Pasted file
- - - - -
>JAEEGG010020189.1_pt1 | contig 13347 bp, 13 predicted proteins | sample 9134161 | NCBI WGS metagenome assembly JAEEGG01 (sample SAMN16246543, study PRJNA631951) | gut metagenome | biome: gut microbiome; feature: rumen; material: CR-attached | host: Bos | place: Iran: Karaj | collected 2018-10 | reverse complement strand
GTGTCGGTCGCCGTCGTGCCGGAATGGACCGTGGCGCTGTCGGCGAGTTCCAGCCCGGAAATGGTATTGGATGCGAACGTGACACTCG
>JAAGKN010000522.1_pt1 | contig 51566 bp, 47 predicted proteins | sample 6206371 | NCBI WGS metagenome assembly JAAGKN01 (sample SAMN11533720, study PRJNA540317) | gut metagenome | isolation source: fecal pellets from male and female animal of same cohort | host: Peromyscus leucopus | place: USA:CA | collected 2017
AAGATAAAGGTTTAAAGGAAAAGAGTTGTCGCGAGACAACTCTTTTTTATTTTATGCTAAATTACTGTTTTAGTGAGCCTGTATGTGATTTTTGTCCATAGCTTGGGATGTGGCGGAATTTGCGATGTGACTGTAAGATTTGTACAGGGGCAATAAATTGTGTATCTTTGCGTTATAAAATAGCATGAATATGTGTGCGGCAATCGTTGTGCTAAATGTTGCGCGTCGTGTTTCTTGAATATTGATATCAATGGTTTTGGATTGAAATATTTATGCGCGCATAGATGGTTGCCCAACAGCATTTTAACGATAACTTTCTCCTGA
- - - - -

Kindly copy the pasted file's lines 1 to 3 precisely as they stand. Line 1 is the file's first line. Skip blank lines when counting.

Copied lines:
>JAEEGG010020189.1_pt1 | contig 13347 bp, 13 predicted proteins | sample 9134161 | NCBI WGS metagenome assembly JAEEGG01 (sample SAMN16246543, study PRJNA631951) | gut metagenome | biome: gut microbiome; feature: rumen; material: CR-attached | host: Bos | place: Iran: Karaj | collected 2018-10 | reverse complement strand
GTGTCGGTCGCCGTCGTGCCGGAATGGACCGTGGCGCTGTCGGCGAGTTCCAGCCCGGAAATGGTATTGGATGCGAACGTGACACTCG
>JAAGKN010000522.1_pt1 | contig 51566 bp, 47 predicted proteins | sample 6206371 | NCBI WGS metagenome assembly JAAGKN01 (sample SAMN11533720, study PRJNA540317) | gut metagenome | isolation source: fecal pellets from male and female animal of same cohort | host: Peromyscus leucopus | place: USA:CA | collected 2017